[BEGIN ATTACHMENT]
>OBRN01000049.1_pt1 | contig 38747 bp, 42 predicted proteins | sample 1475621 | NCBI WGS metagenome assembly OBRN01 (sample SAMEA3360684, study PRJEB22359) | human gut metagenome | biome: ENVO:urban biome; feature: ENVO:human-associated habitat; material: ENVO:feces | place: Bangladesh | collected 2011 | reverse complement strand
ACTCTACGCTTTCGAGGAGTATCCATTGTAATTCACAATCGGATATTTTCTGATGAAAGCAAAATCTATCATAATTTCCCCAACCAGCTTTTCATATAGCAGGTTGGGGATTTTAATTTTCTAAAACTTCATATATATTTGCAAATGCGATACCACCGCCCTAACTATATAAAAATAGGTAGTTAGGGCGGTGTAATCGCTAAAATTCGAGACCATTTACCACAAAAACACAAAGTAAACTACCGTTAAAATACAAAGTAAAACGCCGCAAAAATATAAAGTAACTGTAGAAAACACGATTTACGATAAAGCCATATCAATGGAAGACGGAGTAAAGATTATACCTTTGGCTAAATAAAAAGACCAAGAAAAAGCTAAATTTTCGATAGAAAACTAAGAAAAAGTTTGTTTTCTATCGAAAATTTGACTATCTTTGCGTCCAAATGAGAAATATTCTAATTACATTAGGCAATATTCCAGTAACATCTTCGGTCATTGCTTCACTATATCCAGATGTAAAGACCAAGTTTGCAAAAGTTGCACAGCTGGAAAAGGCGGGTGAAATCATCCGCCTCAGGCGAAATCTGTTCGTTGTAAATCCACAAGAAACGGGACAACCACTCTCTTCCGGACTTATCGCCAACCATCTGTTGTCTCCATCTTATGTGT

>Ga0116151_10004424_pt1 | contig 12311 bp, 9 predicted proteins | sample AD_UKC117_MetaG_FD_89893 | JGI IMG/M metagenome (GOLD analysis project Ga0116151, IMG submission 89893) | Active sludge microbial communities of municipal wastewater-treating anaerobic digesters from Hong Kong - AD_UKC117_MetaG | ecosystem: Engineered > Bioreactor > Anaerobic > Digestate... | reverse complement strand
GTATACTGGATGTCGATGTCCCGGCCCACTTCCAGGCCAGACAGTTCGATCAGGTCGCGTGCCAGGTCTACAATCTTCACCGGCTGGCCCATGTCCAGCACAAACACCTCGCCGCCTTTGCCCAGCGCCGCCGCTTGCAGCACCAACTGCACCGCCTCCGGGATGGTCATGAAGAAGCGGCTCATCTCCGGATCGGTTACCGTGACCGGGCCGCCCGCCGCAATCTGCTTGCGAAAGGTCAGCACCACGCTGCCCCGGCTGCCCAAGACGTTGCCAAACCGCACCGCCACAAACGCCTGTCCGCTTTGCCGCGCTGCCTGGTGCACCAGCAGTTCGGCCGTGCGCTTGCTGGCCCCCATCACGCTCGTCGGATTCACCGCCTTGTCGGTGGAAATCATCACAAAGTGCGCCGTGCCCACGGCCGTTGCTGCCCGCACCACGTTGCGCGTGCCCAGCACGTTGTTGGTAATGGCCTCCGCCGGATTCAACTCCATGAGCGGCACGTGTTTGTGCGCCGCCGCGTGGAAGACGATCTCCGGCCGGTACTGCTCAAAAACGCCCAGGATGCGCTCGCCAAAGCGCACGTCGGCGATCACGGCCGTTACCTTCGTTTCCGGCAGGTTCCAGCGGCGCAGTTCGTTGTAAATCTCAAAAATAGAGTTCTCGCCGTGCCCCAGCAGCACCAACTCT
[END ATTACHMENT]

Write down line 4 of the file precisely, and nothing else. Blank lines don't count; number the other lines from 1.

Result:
GTATACTGGATGTCGATGTCCCGGCCCACTTCCAGGCCAGACAGTTCGATCAGGTCGCGTGCCAGGTCTACAATCTTCACCGGCTGGCCCATGTCCAGCACAAACACCTCGCCGCCTTTGCCCAGCGCCGCCGCTTGCAGCACCAACTGCACCGCCTCCGGGATGGTCATGAAGAAGCGGCTCATCTCCGGATCGGTTACCGTGACCGGGCCGCCCGCCGCAATCTGCTTGCGAAAGGTCAGCACCACGCTGCCCCGGCTGCCCAAGACGTTGCCAAACCGCACCGCCACAAACGCCTGTCCGCTTTGCCGCGCTGCCTGGTGCACCAGCAGTTCGGCCGTGCGCTTGCTGGCCCCCATCACGCTCGTCGGATTCACCGCCTTGTCGGTGGAAATCATCACAAAGTGCGCCGTGCCCACGGCCGTTGCTGCCCGCACCACGTTGCGCGTGCCCAGCACGTTGTTGGTAATGGCCTCCGCCGGATTCAACTCCATGAGCGGCACGTGTTTGTGCGCCGCCGCGTGGAAGACGATCTCCGGCCGGTACTGCTCAAAAACGCCCAGGATGCGCTCGCCAAAGCGCACGTCGGCGATCACGGCCGTTACCTTCGTTTCCGGCAGGTTCCAGCGGCGCAGTTCGTTGTAAATCTCAAAAATAGAGTTCTCGCCGTGCCCCAGCAGCACCAACTCT